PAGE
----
The coda that interrupts the end credits confirms Chloe’s legacy isn’t shallow. As Chloe, Nadine, and the Indian girl from the beginning of the game eat pizza to M.I.A.’s “Borders,” Sam tries to appeal to Chloe’s former greed, explaining that a plan to give the tusk to a ministry of culture isn’t necessary. The child puts Sam in his place: “Don’t ruin the moment.” As her appearances in previous Uncharted games demonstrate, Chloe’s surface strength lies in both her ability to match the ambition of men and her sexiness (the sweaty strands of hair that stick to her neck and face through most of The Lost Legacy more than prove the latter). But more significantly, this latest (last?) sequel proclaims she can be a good person and influence, and for that to show up in the fifth entry of a modern big-budget action game is, well, damn-near miraculous.

Traitor Gives Meaning to Shootin’ ‘Em Up

by Jed Pressgrove

The second mission brief in Traitor says “You [the protagonist] don’t really care about the absurd complexities of politics.” With this phrase, developer Jonas Kyratzes sums up the appeal behind most, if not all, great shoot ’em ups — the cathartic simplicity of shooting away without responsibility or consequence, particularly when ammo is limitless (an ammo problem, typical in more “realistic” shooters, stalls catharsis). Kyratzes’ phrase can also apply to how game criticism operates: the innovation of Traitor, released two years ago, has largely been met with critical silence.

Traitor challenges the shoot ’em up tradition without completely overturning it. Through well-written text that I wish was the standard in video game scripts, the game weaves a conflict of interests between the protagonist and the standard shoot ’em up decree. The moral conflict either compels you to stop pressing the fire button or comments on the precious life that you choose to extinguish. This moment of the game is stunning in its originality. The hesitation it can inspire is unlike anything one normally experiences in the excitement of shoot ’em ups.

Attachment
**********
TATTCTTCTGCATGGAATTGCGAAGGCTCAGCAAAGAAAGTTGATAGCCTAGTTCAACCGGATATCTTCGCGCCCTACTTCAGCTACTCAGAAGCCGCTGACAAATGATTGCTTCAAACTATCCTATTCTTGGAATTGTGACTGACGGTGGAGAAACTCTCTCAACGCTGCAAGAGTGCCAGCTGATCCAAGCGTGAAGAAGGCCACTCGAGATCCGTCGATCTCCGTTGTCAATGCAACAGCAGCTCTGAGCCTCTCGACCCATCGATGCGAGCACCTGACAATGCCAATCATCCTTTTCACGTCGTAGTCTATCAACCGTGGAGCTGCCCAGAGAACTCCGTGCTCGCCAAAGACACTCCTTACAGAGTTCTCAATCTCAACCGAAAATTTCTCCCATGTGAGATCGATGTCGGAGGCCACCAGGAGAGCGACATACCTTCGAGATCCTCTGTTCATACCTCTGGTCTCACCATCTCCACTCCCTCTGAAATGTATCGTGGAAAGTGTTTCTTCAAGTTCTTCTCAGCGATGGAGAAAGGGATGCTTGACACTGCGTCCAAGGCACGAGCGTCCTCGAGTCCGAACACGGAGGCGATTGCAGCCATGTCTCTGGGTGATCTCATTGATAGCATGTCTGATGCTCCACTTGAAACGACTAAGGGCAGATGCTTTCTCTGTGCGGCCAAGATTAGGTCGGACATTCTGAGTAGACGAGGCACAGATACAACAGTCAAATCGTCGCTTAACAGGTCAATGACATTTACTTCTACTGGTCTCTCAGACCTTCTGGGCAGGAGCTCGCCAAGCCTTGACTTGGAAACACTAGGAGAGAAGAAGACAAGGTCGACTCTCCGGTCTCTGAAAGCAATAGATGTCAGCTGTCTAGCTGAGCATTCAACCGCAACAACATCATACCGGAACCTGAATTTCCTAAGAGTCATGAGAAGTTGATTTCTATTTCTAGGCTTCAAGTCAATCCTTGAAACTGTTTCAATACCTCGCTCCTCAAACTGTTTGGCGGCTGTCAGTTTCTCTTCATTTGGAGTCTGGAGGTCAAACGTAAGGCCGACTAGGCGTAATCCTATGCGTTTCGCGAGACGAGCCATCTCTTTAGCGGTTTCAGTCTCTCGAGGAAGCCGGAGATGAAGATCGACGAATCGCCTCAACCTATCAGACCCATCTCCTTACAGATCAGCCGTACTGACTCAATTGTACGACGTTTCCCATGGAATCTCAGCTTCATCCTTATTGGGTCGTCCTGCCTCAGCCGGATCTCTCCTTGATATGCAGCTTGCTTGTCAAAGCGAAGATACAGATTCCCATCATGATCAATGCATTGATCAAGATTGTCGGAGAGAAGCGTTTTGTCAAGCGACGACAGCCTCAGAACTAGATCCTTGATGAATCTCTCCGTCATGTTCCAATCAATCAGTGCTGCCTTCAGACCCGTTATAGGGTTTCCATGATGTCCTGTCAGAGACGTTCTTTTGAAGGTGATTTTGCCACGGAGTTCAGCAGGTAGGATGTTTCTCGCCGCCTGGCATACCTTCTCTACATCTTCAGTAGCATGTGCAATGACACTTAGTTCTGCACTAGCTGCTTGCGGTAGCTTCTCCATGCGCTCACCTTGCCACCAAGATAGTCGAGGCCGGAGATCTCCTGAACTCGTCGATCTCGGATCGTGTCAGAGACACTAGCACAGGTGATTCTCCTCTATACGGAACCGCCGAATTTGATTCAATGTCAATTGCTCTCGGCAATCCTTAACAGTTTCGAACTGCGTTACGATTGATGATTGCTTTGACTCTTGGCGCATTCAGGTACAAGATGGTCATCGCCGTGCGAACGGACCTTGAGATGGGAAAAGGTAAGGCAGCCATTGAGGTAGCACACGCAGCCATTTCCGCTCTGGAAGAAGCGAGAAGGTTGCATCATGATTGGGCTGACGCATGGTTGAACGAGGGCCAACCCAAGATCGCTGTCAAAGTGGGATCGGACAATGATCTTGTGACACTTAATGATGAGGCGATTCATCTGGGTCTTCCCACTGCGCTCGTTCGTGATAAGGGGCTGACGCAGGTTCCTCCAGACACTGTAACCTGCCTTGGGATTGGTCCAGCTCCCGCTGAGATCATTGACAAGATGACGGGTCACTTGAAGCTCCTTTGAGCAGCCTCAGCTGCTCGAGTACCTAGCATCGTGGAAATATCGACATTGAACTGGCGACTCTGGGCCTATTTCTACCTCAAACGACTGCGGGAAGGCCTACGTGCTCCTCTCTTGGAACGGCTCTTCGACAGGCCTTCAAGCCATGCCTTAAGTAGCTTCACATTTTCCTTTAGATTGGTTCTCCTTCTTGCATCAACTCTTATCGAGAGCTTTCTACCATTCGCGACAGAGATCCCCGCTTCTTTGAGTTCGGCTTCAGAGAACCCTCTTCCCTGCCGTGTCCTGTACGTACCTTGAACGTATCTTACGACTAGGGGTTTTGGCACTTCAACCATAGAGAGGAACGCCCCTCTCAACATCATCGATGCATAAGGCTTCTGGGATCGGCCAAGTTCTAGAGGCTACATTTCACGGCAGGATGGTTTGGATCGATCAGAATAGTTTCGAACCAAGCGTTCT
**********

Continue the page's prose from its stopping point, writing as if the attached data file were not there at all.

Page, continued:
After this conflict, Traitor returns to the “shoot everything” roots of the shoot ’em up, though modernity is present in the upgrade and reputation systems. Traitor feels like a scrolling Space Invaders with RPG elements. The use of “HP” alone suggests the RPG connection; the exploration confirms it. Even the outstanding soundtrack by Chris Davis seems to have more in common with the majesty of 1990s Final Fantasy themes as opposed to the blood-pumping tracks from vertical shooter classics like Soldier Blade.

The shooting is about as simple as it gets, which doesn’t necessarily mesh well with the upgrading as far as challenge is concerned. After saving up credits, it’s possible to upgrade enough so that the missions are a breeze. Some later missions may catch you off-guard, but the most frustrating parts of the game are sections where enemies or obstacles block your way and your weapon isn’t upgraded enough to destroy them before the scrolling screen essentially kills you. I also wish the bosses were more challenging — even the final boss was a pushover, as it cannot travel the horizontal length of the screen.

Kyratzes’ storytelling overcomes these gameplay limitations for the most part. Each mission is preceded by concise dialogue (some of which is quite witty) from faceless characters who represent downtrodden and alienated peoples. This dialogue builds political purpose (at the risk of oversimplification: Marxists in space). Even buying upgrades can become more about helping others, in clear contrast to the upgrade screens in Fantasy Zone and Lords of Thunder. The story also goes beyond text. While Traitor’s visuals represent an old-school style, they create a distinct and mysterious galaxy. I often wondered about how a particular enemy design came into existence.

If it were a “AAA” release or heavily marketed indie title, Traitor would give big game critics (who fainted over Luftrausers) something to talk about. Traitor is another rebel unrecognized by the gaming empire, but a historical perspective suggests that it is an important shoot ’em up that can be improved. In its flaws and strengths, Traitor points toward the hope of greater games.